Anticipating thousands of visitors to flock to the Atlantic Seaboard over the festive season, the City of Cape Town recently launched its festive season safety and security plan.
And, said Ward 54 councillor Nicola Jowell, security and waste management are top priorities during this time.
“There is an additional 16 officers for Law Enforcement for the Atlantic Seaboard which is a great boost to the numbers,” she said.
“This will significantly increase the visibility and by-law enforcement in the ward. The electric bicycles for Law Enforcement have been a great addition and today again a resident reported seeing the two officers on the bikes affecting an arrest.”
Ms Jowell added that Law Enforcement was there to help SAPS and that visibility was important to deter crime.
“Alcohol in public spaces continues to be a significant problem and we have already seen thousands of units being confiscated from the beaches and Promenade. If we can remind all visitors to not bring alcohol with them to the beaches and recreational sites as sadly the use of alcohol in these spaces significantly increases drownings, anti-social behaviour and also littering,” she said.
Heather Tager, chairperson of the Sea Point Community Police Forum (CPF), said the group was operationally ready and planned to collaborate with law enforcement and private security firms to combat crime.
“The festive season has always been a challenging time with an increase of visitors. Crime can happen anywhere and most of the crimes that target visitors are petty crimes and this can be avoided by planning and vigilance,” said Ms Tager.
She added that the CID would use License Plate Recognition and Overview Camera System (LPR) to help combat crime.
“Leaflets containing safety tips will be distributed at various points,” she said.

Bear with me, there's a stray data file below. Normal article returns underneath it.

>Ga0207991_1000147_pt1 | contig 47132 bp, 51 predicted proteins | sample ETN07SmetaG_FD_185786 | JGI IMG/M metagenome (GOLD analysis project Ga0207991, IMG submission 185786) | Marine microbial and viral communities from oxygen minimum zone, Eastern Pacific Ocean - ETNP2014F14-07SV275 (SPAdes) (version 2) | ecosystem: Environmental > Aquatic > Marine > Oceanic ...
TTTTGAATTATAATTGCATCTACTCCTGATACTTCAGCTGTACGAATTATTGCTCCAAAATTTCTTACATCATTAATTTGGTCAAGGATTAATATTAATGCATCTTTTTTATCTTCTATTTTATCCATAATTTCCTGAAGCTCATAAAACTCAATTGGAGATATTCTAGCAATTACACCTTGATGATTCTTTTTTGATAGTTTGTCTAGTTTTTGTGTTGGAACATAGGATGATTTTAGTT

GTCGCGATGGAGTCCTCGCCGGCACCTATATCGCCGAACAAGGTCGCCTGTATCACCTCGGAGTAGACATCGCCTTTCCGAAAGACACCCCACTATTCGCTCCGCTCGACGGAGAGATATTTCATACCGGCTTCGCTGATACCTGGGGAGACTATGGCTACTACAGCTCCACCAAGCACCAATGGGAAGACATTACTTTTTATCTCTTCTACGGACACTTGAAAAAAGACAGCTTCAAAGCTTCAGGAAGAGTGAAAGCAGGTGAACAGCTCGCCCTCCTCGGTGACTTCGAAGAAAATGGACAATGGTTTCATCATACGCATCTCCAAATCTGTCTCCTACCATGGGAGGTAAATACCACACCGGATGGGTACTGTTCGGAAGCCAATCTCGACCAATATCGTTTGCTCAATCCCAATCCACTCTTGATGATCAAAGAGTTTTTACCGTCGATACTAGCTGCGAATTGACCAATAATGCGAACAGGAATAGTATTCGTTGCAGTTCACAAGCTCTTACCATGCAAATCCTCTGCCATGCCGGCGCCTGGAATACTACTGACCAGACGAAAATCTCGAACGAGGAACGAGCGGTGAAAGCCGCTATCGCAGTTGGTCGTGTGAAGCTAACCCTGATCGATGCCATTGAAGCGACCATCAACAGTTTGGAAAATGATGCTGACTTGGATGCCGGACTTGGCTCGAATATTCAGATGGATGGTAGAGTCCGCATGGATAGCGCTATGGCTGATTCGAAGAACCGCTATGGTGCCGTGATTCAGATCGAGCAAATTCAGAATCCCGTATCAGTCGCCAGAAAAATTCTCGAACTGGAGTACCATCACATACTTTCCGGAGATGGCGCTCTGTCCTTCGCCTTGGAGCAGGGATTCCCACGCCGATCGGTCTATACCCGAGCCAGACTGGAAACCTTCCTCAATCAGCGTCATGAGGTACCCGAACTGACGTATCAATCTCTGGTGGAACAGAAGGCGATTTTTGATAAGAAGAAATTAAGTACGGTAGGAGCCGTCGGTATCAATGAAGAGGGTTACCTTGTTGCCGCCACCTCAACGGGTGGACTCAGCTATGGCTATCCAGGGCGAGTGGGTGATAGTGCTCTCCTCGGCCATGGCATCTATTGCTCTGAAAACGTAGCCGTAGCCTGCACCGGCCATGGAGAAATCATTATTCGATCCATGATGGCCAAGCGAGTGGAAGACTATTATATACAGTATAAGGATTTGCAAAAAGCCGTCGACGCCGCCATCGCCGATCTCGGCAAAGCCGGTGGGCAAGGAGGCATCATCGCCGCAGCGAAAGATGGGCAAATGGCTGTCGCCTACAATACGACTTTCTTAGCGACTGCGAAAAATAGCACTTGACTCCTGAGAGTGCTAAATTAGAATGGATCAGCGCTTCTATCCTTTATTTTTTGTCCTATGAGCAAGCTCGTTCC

And providing some safety tips, she added: “In restaurants, keep valuables on your person or within eye contact as cellphones left on the table or bags hung on the back of chairs or placed on the floor is easy prey, don’t use your cellphone while walking, don’t leave anything visible in your vehicle, check all doors are locked manually to avoid remote jamming, be vigilant at the ATM.”
According to Frans van Rooyen, Table Mountain National Park manager, a two-day campaign last week focused on crime, fire safety, hiking do’s and don’ts, and park-related issues on the mountain.
“As we head into the busy season where we anticipate a large influx of visitors in the park, there are some challenges that tend to arise and we as the park would like to proactively create awareness of preventative measures that visitors should be aware of as they enjoy their time on the iconic mountain.”
According to the NSRI, they are ready 365 days a year, 24 hours a day, and have 1400 unpaid volunteers on standby at nearly 50 rescue stations across the country and on inland waters.
“The biggest danger that bathers face at a beach is rip currents. Rip currents are hard to spot for the untrained eye and we, therefore, say that the best decision one can make when choosing which beach to go to is to make sure that lifeguards are on duty. If there are no lifeguards on duty is safest not to swim. Make sure that you take some food for energy, plenty of water and of course sunscreen to prevent sunburn. Wearing a hat is always a good idea,” said Dr Jill Fortuin, executive director of drowning prevention.